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  Sunday, 16 December, 2001, 01:00 GMT
Century king Ronnie
Ronnie O'Sullivan
O'Sullivan is capable of winning frames in one break
By BBC Sport's Clive Everton

Centuries provide some indication of scoring power and Ronnie O'Sullivan made three in important frames in his semi-final win over Mark Williams.

O'Sullivan's 107 brought him level at 2-2, his 142 opened up a three-frame gap of 5-2 and his 131 put him three-up with four to play.

That gave him the 9-6 win which put him through to Sunday's UK Championship Final at York against Ken Doherty.

In contrast Doherty won his semi-final against Stephen Lee on Friday mostly in bits and pieces, fluking the pink to win 9-7.

Doherty is a fine tactician but will need to score more heavily on Sunday to prevent O'Sullivan adding the UK Championship to his world title.

Only Steve Davis, Stephen Hendry, John Parrott, John Higgins and Williams have held those titles at the same time.


The odds must favour O'Sullivan
Ronnie O'Sullivan

Of all the players who have ever played the game O'Sullivan and - albeit less so than a few years ago - Hendry are the two most likely to win a frame in a single scoring visit.

It does not necessarily have to be a century because 90, 80 and usually 70 achieve this just as effectively.

In nine years as a professional O'Sullivan's tally of centuries stands at 266.

That is only 14 fewer than Davis, who is slowing to a trickle in this category, has made in 23 years.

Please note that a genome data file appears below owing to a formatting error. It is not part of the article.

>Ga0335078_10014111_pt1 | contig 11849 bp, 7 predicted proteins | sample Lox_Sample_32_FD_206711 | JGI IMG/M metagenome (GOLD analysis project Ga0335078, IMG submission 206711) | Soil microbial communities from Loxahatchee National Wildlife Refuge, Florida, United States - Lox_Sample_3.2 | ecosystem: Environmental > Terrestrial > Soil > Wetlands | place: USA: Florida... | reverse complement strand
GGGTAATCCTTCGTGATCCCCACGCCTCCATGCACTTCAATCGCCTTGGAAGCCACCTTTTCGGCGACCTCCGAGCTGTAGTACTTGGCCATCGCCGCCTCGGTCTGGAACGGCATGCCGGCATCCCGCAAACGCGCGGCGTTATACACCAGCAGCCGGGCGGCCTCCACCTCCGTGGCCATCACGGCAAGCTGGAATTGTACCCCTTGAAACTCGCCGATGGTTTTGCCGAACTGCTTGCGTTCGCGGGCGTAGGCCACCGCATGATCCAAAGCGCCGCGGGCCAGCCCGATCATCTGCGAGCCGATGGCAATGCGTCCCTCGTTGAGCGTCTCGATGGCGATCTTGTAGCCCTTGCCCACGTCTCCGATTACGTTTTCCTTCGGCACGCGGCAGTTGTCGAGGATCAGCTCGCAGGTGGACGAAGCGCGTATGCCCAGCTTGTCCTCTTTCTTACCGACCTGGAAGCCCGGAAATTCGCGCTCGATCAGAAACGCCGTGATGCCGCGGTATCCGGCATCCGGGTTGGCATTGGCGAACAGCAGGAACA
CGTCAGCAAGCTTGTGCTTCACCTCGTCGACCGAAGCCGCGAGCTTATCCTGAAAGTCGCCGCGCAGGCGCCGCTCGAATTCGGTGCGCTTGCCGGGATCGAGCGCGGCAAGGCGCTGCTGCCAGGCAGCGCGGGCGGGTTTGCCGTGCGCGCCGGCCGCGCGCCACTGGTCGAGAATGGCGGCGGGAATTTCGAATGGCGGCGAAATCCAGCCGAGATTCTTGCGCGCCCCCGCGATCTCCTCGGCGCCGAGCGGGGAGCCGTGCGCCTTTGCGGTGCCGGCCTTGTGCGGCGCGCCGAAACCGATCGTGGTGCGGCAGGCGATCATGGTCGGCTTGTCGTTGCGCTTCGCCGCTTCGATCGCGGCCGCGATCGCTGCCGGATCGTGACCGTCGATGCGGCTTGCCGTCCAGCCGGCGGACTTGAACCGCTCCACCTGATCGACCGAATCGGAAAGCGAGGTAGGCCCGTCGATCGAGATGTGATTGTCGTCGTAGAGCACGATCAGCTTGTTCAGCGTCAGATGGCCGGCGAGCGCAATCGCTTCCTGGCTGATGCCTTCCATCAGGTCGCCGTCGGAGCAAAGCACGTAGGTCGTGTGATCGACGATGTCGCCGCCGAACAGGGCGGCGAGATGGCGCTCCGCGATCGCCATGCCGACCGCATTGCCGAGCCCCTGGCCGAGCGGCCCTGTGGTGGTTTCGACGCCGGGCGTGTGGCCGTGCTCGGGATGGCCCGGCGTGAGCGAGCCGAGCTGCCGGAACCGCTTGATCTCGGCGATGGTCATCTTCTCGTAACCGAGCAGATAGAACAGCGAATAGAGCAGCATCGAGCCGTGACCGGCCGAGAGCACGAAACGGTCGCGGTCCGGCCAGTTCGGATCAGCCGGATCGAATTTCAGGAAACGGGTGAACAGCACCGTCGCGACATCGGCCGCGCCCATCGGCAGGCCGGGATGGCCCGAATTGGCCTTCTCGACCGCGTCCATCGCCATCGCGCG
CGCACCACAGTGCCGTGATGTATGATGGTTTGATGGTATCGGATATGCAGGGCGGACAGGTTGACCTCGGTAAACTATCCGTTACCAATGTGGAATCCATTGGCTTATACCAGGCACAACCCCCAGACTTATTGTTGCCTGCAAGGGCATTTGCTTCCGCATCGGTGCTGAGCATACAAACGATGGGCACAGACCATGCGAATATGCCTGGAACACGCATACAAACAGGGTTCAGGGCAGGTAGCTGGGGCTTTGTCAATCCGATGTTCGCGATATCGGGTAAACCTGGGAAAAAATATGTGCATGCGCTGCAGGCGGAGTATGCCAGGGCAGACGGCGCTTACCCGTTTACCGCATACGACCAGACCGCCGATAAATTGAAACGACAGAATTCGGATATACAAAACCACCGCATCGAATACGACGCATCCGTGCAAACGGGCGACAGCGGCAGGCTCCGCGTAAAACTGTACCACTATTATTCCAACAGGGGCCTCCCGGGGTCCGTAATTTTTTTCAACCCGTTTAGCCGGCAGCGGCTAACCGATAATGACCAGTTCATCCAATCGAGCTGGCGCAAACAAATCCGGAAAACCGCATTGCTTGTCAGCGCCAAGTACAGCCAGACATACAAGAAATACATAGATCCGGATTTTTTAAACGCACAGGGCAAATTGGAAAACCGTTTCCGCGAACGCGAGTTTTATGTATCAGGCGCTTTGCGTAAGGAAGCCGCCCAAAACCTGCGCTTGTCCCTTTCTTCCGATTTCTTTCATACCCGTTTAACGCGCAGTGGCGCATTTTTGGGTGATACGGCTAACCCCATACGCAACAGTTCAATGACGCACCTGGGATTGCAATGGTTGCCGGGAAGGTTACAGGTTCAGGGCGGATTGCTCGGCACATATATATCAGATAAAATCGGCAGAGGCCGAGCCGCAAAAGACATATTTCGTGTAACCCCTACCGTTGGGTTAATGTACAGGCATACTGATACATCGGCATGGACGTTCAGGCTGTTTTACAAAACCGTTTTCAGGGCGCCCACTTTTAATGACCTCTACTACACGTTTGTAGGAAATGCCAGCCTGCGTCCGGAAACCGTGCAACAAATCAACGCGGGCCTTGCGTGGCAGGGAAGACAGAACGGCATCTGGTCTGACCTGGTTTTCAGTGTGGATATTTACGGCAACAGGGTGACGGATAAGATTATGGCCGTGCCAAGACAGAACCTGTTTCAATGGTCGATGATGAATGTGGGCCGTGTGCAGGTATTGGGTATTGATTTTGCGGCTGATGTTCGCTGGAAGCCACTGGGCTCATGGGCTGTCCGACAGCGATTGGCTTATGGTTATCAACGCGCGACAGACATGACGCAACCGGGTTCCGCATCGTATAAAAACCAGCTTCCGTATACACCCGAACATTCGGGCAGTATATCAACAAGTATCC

Hendry has made 544 but O'Sullivan is only 25-years-old while Hendry is 33 next month.

Doherty is himself one of only 15 players to have made 100 centuries in competition but his preferred style is a judicious mixture of attack and defence.

In his previous UK final seven years ago Doherty trailed Hendry only 6-5, Hendry having made six centuries, then lost 10-5 with Hendry making seven.

Shrewd

Doherty is one of the circuit's most astute tacticians, a very shrewd calculator of risk and difficulty against potential gain. Of course, this is of only limited value if created openings are not exploited.

I expect Doherty, the world number four, to do better than he did against Lee, the world number eight, because in his own mind he will have less to lose.

The worst thing that can happen to him is that he will walk away with 54,000 with his marriage on December 28 to Dr Sarah Prasad, an Australian psychiatrist practising in Dublin, to look forward to.

Winning is not out of the question but the odds must favour O'Sullivan securing his third UK title and the 100,000 first prize.

Beating Peter Ebdon from four-down with five to play in Thursday's quarter-final seemed to have given him new impetus and yesterday his clarification of remarks he made afterwards was welcome.

O'Sullivan said of Ebdon then: "He plays like an amateur, he's got no class."

He claimed on Saturday to have expressed himself carelessly in the heat of the moment.

Courage

"I was a bit disappointed that Peter said I'd had some luck. That got under my skin a bit.

"Luck had nothing to do with it. Peter played out of his skin in the afternoon then I came alight when I was 8-4 down.

"It needed a bit of faith, a bit of courage."

And prodigious talent as well.

BBC Sport Online presents the best coverage from the UK Championship in York

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